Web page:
By Peter Lyle DeHaan, PhD
The first step to establish a change-oriented culture in your call center is to minimize employee fears about change. Employees can accept change if 1) the change is incremental or small; 2) they have a degree of input or control over the change; and 3) the change is clearly understood by all.
The key is communication. Address change head on. With every change, employees wonder how it could affect them. Is their position in jeopardy? Might their hours be cut or their shift changed? Maybe they’ll need to work harder. Perhaps they’ll be asked to do something they find unpleasant. What happens if they can’t learn the needed skills?
These are all worries about the unknown. As with most worries, the majority will never happen, but with a lack of accurate information and management assurances, these irrational worries soon dominate everyone’s thoughts.
Communication must also be ongoing – not just to key staff, but to all staff; not by one method, but many: group meetings, internal blogs, memos, and one-on-one discussions. An open door policy helps, too. Also critical is a positive attitude and unwavering commitment from leadership. Celebrate milestones, thank staff at each step, and provide rewards at the end.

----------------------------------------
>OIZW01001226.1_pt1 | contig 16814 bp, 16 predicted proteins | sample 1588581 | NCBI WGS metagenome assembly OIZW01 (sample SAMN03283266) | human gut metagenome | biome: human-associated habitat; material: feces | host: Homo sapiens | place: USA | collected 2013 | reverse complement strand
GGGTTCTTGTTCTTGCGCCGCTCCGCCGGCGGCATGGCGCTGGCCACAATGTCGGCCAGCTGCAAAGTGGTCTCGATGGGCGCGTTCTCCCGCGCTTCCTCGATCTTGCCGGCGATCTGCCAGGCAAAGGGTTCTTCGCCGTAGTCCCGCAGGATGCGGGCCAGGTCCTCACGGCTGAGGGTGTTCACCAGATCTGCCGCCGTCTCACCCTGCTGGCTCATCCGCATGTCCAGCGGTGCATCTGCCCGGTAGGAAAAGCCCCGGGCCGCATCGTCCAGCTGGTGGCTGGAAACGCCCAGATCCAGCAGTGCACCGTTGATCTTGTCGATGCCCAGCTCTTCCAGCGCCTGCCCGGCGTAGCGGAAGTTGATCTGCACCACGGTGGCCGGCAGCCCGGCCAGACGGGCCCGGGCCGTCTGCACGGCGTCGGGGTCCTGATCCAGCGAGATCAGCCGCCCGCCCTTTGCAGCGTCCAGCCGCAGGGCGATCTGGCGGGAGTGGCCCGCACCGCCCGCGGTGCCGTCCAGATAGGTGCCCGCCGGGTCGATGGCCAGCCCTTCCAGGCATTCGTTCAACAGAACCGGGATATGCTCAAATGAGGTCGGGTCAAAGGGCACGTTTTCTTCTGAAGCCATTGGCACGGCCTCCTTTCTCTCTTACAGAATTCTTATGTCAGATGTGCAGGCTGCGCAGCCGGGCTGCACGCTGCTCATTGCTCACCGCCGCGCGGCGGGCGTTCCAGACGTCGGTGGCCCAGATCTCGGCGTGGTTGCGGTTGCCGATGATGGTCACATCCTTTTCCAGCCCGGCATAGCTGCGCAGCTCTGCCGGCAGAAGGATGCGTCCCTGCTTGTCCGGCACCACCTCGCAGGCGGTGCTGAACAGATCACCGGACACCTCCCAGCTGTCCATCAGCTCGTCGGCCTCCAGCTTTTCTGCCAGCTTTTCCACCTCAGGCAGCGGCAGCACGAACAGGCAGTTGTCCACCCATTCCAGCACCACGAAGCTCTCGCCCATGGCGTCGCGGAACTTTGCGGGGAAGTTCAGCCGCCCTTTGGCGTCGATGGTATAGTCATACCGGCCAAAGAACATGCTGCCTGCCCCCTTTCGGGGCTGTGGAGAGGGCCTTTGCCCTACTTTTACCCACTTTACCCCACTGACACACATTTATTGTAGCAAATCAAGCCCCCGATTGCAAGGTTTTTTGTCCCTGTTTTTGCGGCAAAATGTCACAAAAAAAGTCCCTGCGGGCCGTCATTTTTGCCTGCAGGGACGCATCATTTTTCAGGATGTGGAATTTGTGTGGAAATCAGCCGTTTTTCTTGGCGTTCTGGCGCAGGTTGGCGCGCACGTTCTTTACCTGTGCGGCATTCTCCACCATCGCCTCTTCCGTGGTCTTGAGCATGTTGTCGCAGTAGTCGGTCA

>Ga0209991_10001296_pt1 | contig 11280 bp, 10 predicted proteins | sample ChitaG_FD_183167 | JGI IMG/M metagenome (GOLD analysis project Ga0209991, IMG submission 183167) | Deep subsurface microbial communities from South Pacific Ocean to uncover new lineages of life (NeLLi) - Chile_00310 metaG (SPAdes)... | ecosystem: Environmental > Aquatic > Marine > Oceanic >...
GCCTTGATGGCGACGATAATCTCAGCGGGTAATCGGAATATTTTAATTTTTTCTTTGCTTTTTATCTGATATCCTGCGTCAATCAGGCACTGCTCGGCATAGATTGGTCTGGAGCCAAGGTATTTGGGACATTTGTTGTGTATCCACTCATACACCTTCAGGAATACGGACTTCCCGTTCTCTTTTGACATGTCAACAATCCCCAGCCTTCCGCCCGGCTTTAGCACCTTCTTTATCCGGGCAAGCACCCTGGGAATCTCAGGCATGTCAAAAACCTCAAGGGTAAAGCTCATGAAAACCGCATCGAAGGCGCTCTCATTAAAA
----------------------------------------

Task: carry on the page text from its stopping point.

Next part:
Taking these steps sends a strong signal to employees. Even though the change may still concern them, they’ll take comfort knowing they have accurate expectations about the changes. And with each successful change, the next one becomes easier to bring about.
You’ll know you’ve created a change-friendly organization when employees grow bored with the status quo and actually anticipate the next change. At this point, the potential of your call center balloons, your staff grows, and the future beckons. No one knows for sure what that future will entail – only that things will change for the better. So, sit back and enjoy the ride as an agent of change.
Peter Lyle DeHaan, PhD, is the publisher and editor-in-chief of Medical Call Center News. He’s a passionate wordsmith whose goal is to change the world one word at a time.